Global & Disaster Medicine

Archive for the ‘Measles’ Category

Measles outbreaks across Europe : Over 500 cases

WHO

Measles outbreaks across Europe threaten progress towards elimination

Copenhagen, 28 March 2017

Over 500 measles cases were reported for January 2017 in the WHO European Region. Measles continues to spread within and among European countries, with the potential to cause large outbreaks wherever immunization coverage has dropped below the necessary threshold of 95%.

“With steady progress towards elimination over the past 2 years, it is of particular concern that measles cases are climbing in Europe,” says Dr Zsuzsanna Jakab, WHO Regional Director for Europe. “Today’s travel patterns put no person or country beyond the reach of the measles virus. Outbreaks will continue in Europe, as elsewhere, until every country reaches the level of immunization needed to fully protect their populations.”

Two-thirds of the Region’s 53 countries have interrupted endemic transmission of measles; however, 14 remain endemic, according to the Regional Verification Commission for Measles and Rubella Elimination (RVC).

Unchecked transmission threatens progress

559 measles cases were reported in the Region for January 2017. Of these, 474 cases were reported in 7 of the 14 endemic countries (France, Germany, Italy, Poland, Romania, Switzerland and Ukraine). Preliminary information for February indicates that the number of new infections is sharply rising. In all of these countries, estimated national immunization coverage with the second dose of measles-containing vaccine is less than the 95% threshold.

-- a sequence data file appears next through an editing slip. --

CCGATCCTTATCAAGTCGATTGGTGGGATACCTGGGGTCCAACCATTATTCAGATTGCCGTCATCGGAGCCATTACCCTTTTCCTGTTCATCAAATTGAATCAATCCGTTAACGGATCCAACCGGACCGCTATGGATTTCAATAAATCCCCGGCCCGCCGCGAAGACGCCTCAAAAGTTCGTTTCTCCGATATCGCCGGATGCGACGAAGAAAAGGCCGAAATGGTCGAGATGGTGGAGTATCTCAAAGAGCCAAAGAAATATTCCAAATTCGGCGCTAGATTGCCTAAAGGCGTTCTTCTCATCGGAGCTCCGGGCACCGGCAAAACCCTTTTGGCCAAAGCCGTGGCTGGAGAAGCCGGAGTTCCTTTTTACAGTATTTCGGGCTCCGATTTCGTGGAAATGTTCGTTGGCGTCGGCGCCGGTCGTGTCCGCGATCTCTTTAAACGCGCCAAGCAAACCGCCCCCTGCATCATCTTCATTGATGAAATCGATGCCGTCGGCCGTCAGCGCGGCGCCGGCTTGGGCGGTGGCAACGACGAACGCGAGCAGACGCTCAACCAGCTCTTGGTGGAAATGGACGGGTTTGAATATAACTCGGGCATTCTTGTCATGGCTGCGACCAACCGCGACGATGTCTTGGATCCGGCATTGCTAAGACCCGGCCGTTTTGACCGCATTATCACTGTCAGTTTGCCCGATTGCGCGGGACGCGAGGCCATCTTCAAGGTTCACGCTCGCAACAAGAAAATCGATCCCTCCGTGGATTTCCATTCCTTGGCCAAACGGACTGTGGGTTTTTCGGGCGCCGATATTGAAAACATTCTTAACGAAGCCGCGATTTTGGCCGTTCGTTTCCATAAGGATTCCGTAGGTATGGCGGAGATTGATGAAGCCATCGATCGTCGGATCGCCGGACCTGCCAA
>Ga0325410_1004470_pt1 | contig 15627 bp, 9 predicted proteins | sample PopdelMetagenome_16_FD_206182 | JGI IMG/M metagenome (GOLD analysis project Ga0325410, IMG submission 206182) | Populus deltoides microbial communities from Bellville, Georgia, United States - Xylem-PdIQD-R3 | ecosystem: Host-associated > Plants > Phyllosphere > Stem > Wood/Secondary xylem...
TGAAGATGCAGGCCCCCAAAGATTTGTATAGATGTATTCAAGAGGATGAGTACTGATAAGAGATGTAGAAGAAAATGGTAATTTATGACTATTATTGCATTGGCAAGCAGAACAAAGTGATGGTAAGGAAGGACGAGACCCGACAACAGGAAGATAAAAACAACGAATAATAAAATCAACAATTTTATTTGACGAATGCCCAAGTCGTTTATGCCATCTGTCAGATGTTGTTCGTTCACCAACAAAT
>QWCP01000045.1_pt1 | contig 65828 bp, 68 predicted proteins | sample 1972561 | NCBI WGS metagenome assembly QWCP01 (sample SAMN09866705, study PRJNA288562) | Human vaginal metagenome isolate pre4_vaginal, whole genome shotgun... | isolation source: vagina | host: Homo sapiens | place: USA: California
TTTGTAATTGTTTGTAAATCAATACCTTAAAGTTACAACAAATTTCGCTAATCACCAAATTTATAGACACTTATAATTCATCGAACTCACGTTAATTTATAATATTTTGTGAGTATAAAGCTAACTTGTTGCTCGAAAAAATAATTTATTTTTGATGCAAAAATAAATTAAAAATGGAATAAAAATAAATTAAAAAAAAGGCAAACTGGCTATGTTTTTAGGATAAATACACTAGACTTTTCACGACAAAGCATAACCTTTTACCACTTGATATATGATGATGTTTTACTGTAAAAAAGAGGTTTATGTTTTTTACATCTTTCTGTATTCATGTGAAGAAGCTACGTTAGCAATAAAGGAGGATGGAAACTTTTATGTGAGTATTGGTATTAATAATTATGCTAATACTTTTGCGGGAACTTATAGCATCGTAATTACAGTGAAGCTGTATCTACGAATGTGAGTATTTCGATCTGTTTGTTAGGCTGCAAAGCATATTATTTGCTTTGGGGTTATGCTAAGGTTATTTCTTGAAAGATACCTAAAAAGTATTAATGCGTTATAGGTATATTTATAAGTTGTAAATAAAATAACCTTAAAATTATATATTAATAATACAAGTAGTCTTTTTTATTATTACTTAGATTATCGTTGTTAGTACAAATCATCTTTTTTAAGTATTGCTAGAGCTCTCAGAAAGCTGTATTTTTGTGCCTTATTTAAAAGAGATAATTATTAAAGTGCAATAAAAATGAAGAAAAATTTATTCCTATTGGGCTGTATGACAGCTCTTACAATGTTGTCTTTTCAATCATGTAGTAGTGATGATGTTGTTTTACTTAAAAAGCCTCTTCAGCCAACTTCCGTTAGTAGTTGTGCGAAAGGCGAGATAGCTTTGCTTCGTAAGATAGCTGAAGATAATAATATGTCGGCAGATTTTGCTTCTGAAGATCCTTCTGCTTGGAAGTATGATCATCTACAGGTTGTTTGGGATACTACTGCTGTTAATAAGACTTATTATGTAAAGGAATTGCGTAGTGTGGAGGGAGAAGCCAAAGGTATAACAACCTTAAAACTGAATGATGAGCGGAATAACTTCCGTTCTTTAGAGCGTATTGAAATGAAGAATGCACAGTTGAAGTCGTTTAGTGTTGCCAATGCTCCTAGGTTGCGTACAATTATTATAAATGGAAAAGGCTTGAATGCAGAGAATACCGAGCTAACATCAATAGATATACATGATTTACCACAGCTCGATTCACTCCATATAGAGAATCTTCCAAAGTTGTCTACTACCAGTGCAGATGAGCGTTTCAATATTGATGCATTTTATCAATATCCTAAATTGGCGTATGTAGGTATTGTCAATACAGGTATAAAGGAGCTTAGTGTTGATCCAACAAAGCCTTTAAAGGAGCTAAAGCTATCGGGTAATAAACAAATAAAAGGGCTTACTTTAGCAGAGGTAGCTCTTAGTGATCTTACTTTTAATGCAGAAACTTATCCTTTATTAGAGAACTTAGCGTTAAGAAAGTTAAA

“I urge all endemic countries to take urgent measures to stop transmission of measles within their borders, and all countries that have already achieved this to keep up their guard and sustain high immunization coverage. Together we must make sure that the hard-earned progress made towards regional elimination is not lost,” continues Dr Jakab.

Current major outbreaks

The largest current measles outbreaks in Europe are taking place in Romania and Italy.

Romania has reported over 3400 cases and 17 deaths since January 2016 (as of 10 March 2017). The majority of cases are concentrated in areas where immunization coverage is especially low.

According to reported data, the 3 measles genotypes circulating in Romania since January 2016 were not spreading in the country before, but were reported in several other European countries and elsewhere in 2015. Comprehensive laboratory and epidemiological data are needed before the origin of infection and routes of transmission can be concluded.

Italy has seen a sharp rise in cases in the first weeks of 2017. With 238 cases reported so far for January 2017 and preliminary information indicating at least as many cases for February, the total number of cases reported for 2016 (approximately 850) may soon be surpassed.

Countries at highest risk

Measles is a highly contagious virus that can cause potentially serious illness. As measles remains endemic in most parts of the world, it can spread to any country, including those that have eliminated the disease. Every un- or under-immunized person regardless of age is therefore at risk of contracting the disease; this is especially true in those countries where persistently low immunization rates increase the risk of a large outbreak with possible tragic consequences. National authorities should maximize their efforts to achieve and/or sustain at least 95% coverage with 2 doses of measles-containing vaccine to prevent circulation in the event of an importation.